When it comes to the administration of your will in Plano, you likely assume that the hard work and planning you put in with your lawyer will ensure everything goes off without a hitch. The good news is that this is precisely what happens the majority of the time. Wills and trust administration is a big job, and the sole purpose of creating a will is to make your wishes as clear as possible to simplify the process.
When a will is “contested” that means that it is being challenged for some reason. Fortunately, heirs can’t simply overturn your will because they’re not happy with it. Instead, they have to show a legal reason that the will itself is invalid. If it is found to be invalid, then the administration process changes dramatically for all involved.
Who Can Contest a Will in Texas
As mentioned above, a will can’t just be contested because someone doesn’t think you left him or her enough or to create more drama at an already difficult time. Instead, it must be shown that there is a valid reason for contesting. Those who can contest a will during the administration process include:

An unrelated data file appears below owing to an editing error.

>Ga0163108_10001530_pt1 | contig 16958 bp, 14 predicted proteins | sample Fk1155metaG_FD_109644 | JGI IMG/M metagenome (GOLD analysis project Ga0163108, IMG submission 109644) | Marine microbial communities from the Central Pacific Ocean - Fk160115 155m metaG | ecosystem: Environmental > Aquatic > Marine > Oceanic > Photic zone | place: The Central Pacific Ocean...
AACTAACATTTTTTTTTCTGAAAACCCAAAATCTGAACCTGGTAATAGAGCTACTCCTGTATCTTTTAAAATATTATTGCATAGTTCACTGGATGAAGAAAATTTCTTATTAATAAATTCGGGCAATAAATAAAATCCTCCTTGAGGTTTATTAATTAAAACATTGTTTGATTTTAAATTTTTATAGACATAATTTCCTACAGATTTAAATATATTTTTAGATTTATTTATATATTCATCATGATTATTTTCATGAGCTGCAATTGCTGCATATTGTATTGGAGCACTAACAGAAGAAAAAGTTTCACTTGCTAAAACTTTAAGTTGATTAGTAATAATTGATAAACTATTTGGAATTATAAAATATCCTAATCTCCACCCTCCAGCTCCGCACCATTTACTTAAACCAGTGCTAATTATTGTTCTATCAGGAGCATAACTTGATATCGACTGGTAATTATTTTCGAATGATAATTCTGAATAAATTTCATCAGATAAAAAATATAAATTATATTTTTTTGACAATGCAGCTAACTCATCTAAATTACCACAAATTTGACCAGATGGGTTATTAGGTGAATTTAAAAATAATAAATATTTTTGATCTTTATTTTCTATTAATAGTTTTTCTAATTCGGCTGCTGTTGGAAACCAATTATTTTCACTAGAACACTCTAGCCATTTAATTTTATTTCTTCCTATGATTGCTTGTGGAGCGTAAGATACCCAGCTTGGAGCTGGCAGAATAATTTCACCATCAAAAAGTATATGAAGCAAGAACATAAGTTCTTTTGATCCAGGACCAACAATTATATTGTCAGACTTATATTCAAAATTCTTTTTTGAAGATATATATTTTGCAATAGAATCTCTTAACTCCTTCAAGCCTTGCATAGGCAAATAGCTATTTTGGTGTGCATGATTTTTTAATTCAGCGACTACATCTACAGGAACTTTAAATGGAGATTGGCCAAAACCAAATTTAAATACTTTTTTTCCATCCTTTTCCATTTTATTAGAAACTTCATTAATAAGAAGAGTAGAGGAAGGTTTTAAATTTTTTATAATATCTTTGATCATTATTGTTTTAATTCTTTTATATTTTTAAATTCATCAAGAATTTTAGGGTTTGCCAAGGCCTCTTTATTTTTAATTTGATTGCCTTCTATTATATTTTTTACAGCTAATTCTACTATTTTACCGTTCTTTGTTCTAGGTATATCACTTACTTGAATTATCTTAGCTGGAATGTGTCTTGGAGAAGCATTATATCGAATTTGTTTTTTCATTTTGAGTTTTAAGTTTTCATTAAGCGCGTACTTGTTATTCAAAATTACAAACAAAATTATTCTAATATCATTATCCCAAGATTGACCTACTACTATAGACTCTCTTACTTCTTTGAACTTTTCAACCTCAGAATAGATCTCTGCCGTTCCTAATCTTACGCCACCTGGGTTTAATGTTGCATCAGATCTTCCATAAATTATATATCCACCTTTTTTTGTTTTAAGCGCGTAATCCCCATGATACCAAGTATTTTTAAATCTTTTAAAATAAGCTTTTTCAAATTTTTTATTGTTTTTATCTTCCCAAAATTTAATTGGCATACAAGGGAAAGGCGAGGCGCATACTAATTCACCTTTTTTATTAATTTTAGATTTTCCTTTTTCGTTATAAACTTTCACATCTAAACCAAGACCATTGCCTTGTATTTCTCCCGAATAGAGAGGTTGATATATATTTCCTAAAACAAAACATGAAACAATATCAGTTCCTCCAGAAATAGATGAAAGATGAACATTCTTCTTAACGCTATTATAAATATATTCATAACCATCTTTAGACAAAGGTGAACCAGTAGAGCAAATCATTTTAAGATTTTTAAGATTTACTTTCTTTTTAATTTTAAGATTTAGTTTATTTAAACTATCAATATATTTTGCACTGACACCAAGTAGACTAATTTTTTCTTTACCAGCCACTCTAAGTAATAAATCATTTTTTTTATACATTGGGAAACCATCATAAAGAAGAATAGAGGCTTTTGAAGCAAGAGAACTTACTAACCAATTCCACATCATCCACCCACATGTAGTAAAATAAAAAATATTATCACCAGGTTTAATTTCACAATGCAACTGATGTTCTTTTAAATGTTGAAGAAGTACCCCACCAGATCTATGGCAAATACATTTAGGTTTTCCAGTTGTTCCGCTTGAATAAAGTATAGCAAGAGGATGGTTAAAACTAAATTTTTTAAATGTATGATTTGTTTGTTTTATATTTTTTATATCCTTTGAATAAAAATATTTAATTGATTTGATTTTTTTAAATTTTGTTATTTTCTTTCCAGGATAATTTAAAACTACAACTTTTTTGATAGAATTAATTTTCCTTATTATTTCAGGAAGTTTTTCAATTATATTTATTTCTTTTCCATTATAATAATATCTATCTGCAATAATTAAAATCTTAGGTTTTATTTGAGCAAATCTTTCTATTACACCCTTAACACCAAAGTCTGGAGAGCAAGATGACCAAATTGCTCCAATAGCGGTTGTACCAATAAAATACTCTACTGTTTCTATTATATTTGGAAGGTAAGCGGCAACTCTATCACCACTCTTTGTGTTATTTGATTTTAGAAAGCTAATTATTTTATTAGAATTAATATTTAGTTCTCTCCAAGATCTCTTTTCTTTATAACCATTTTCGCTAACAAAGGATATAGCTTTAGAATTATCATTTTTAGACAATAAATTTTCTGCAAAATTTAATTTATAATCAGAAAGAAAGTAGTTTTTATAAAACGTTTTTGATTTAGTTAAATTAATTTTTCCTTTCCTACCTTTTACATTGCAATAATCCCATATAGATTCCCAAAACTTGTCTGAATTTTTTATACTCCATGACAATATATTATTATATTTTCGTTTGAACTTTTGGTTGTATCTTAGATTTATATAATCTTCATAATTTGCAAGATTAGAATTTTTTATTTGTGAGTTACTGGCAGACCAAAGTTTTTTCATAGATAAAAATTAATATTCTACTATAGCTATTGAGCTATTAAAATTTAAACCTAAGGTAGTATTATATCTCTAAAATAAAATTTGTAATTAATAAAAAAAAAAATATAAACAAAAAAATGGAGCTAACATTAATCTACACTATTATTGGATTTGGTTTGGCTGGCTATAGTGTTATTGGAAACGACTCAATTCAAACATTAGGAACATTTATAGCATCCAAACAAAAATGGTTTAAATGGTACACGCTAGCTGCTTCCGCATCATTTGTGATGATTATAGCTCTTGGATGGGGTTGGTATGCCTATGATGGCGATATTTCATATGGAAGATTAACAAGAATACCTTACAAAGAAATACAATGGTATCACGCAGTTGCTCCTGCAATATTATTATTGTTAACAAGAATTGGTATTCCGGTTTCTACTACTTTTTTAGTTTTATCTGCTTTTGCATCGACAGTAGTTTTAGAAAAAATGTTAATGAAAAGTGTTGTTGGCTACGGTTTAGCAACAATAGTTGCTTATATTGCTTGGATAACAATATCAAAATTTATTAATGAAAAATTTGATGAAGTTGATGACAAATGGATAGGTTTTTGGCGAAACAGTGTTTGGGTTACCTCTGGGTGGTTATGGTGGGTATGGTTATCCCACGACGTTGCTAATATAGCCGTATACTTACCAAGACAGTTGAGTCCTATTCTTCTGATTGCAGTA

- Someone named in the will who feels he or should have inherited differently
- Someone not named in the will who thinks he or she should have been
One way to determine if a person has standing to contest the will is to determine if he or she would have inherited if you had died without one and your estate had gone into probate.
Reasons to Contest a Will in Texas
Simply being unhappy with your share isn’t enough for a court to consider a request to contest a will. Instead, specific problems must be shown. For example:
- The testator was unduly influenced
- The testator did not have the mental capacity to make binding decisions
- There was a mistake in the will
- The will constitutes fraud or was created fraudulently
If any of these things are found to be true, then all or part of the will can be voided. If the entire will is considered invalid, then its administration is governed by Texas’ intestate laws. If only part of the will is questionable, then that portion of the estate can be added to the residuary estate and dispersed as the will otherwise states.
No Contest Clauses
Many Plano estate planning clients work to improve the desired outcome of their wills by including “no contest” clauses. These typically state that anyone attempting to contest your will is simply disinherited. That may be enough of an incentive to stop someone from interfering with your wishes out of their own sense of greed or mischief. Working with a local Plano wills and trusts lawyer will ensure that you are following the applicable laws for our state. If you would like to talk about setting up a Will or a Trust, give our office a call today at (214) 292-4225.